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Media Software Hardware

Security Camera-to-DVR Setup on Linux? 36

mrperkins asks: "I have been asked to help a friend setup a Linux DVR (Digital Video Recording) system for security cameras. Previously this has been done on Windows XP using Avermedia video capture cards from the MP3000 and MP5000 series, and using their bundled software. They have a Linux version but the software is horribly broken. The Windows software allows playback/recording/backup from 4-16 cameras. This works reasonably well but certainly has it's share of problems - the PC's hardware being only one. Can this be done on Linux using Free Software and compatible hardware? I have heard that the frame rates achievable under video4linux are simply too slow, but I would like to prove otherwise! Are there any software packages that can do this kind of thing (not just a single stream but a fully featured package)? Also, what cards (pref. up to max $200US) would you recommend? If anyone is already doing this kind of thing please let me know what you're using!"
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Security Camera-to-DVR Setup on Linux?

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  • by acramon1 ( 226153 ) on Tuesday May 11, 2004 @07:52PM (#9122311) Homepage
    Although the frame rates may be low (I don't know, never tried), I can't imagine a necessity for high frame rates when it comes to digital recording for security. Certainly 5 FPS should be enough to get a good shot at a criminal in the act.

    But if you don't want to take any chances, I suppose the higher the FPS, the better.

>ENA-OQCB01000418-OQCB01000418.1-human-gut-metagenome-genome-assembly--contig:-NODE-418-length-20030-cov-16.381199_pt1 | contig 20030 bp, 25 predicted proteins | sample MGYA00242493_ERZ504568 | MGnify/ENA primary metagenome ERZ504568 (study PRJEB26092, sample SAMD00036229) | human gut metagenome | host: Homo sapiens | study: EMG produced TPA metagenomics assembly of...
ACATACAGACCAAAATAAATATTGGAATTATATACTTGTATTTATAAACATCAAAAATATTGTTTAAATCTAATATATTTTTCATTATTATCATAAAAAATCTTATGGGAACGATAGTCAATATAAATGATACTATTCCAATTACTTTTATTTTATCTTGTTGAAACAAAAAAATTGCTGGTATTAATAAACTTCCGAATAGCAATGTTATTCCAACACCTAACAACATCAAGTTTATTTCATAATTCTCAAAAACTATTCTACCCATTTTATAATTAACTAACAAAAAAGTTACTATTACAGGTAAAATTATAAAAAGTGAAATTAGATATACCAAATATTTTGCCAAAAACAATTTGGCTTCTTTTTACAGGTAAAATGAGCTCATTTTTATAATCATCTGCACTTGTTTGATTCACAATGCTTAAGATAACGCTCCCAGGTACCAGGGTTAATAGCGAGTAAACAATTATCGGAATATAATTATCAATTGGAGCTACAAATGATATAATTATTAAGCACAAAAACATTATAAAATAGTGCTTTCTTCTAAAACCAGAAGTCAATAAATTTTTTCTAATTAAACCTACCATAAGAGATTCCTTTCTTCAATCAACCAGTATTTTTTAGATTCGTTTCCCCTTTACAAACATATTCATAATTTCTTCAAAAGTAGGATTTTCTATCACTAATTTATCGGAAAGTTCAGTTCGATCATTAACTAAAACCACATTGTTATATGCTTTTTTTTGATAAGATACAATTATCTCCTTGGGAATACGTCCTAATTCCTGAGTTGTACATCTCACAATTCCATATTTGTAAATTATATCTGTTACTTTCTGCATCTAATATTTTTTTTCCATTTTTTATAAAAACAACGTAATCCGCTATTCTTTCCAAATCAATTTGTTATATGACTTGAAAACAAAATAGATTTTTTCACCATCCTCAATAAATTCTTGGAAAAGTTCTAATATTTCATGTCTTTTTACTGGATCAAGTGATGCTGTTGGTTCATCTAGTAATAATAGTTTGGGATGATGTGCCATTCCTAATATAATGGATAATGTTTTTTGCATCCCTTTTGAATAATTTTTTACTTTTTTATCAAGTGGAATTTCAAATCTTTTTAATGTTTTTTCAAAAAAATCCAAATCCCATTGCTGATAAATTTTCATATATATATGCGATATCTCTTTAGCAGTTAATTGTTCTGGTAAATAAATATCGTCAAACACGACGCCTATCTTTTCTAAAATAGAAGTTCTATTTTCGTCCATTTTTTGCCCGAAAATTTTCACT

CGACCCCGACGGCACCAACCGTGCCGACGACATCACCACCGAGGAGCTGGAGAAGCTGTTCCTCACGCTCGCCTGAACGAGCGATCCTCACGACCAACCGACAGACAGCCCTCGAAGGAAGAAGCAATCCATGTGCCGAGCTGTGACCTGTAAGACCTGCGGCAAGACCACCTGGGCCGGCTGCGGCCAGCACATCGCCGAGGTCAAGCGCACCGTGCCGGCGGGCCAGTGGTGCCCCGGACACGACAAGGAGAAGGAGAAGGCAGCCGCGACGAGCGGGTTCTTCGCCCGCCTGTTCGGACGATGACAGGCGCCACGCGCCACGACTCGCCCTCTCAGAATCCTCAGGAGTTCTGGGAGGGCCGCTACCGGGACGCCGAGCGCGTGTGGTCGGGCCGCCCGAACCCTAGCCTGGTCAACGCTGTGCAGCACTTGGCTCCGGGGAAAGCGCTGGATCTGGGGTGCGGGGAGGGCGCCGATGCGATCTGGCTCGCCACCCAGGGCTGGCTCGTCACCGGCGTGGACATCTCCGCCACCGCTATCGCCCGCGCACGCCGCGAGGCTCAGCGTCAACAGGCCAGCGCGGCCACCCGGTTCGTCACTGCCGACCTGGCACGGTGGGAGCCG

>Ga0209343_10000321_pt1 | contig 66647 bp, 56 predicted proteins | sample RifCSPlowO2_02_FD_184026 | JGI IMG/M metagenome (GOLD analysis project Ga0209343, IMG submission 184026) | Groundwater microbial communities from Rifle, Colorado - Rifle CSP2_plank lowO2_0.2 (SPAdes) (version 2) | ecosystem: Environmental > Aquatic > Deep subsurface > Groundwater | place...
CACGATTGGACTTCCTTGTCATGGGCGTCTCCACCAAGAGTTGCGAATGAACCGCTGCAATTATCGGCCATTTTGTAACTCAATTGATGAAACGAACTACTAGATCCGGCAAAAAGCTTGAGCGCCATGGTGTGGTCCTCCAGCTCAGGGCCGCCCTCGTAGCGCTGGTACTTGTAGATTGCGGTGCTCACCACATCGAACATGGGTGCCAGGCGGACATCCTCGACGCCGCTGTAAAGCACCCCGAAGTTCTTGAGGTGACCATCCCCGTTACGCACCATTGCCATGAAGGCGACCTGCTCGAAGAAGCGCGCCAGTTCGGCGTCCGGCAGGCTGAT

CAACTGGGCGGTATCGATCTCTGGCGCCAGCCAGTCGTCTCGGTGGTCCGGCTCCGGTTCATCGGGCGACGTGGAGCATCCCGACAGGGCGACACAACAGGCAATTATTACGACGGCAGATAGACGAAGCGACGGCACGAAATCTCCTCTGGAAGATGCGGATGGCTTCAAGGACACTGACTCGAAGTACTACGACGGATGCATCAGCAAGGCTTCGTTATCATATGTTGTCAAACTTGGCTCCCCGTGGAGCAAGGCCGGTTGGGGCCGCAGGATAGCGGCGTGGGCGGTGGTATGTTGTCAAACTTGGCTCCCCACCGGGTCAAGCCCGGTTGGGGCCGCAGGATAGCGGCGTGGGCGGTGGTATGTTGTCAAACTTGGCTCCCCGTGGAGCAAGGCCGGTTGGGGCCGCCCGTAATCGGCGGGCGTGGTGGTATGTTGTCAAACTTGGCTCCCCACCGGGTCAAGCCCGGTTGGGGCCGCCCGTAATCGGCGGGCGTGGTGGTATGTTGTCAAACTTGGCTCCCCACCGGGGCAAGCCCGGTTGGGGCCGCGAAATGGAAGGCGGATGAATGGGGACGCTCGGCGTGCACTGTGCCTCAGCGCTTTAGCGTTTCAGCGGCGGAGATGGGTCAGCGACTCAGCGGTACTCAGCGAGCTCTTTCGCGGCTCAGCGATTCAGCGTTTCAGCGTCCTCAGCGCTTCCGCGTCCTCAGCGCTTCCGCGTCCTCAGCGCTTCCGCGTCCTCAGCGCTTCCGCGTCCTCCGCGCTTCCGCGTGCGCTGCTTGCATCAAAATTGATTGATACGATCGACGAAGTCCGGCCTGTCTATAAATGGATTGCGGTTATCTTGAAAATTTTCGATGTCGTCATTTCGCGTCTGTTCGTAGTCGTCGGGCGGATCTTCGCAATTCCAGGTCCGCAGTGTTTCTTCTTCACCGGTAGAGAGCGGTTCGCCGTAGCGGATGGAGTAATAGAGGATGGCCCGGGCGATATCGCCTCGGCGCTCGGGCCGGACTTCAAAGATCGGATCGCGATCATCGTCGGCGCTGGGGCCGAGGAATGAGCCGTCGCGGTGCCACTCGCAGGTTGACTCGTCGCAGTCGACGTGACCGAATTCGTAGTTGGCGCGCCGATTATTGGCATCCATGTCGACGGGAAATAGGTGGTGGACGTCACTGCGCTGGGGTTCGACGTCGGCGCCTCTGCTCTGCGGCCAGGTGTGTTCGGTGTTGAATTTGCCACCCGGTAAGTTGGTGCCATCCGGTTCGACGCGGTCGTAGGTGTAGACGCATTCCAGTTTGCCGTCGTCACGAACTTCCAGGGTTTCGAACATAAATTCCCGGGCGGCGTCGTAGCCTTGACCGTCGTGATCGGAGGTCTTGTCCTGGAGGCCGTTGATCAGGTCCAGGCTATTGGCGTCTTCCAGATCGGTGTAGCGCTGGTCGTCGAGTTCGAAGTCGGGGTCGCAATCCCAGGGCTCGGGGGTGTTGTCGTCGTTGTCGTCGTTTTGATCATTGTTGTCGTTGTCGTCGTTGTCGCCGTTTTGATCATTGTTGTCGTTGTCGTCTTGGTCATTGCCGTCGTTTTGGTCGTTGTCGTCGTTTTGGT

• by chuckcolby ( 170019 ) * <chuck AT rnoc DOT net> on Tuesday May 11, 2004 @08:00PM (#9122404) Homepage
    I've been casting about for this as well. So far, the best one I've found is here [zoneminder.com]. Check it out, it's pretty feature rich. Like anything, it will take a little up front configuration.

    Don't forget to donate!

  • Motion (Score:5, Informative)

    by angst_ridden_hipster ( 23104 ) on Tuesday May 11, 2004 @08:38PM (#9122710) Homepage Journal
    Try Motion [sourceforge.net].

    I have a security system for my house running on an older version of Motion. This is what can happen when a gadget-freak has a paranoid girlfriend...

    The system has more than three and fewer than nine cameras, some obvious, some concealed in and around the house. Each camera goes into a BT878-compatible card (some dedicated cards, some multiport).

    When motion is detected, I can capture on the order of 10-15 fps (not at stunning resolution, admittedly, but 320x240 pixels is good enough for me). If there is motion on two or more cameras, the frame rate decreases. Captured images are saved as timestamped JPEGs in a hierarchical directory structure, along with MPEGs that are assembled of each incident. This is not a particularly mighty machine; it's an Athlon 1800+ with 512MB memory. The limiting factor tends to be the PCI bus when you have a lot of cameras.

    Motion supports some nice features. You can set noise and motion detection threshholds on a per-camera basis. You can use a 256-level grayscale image for a sensitivity map, so you can mask certain regions out or decrease their contribution to triggering the recording (useful if plants sway in the breeze). You can label individual cameras with descriptive text ("Front Door"), and all frames are time and date stamped.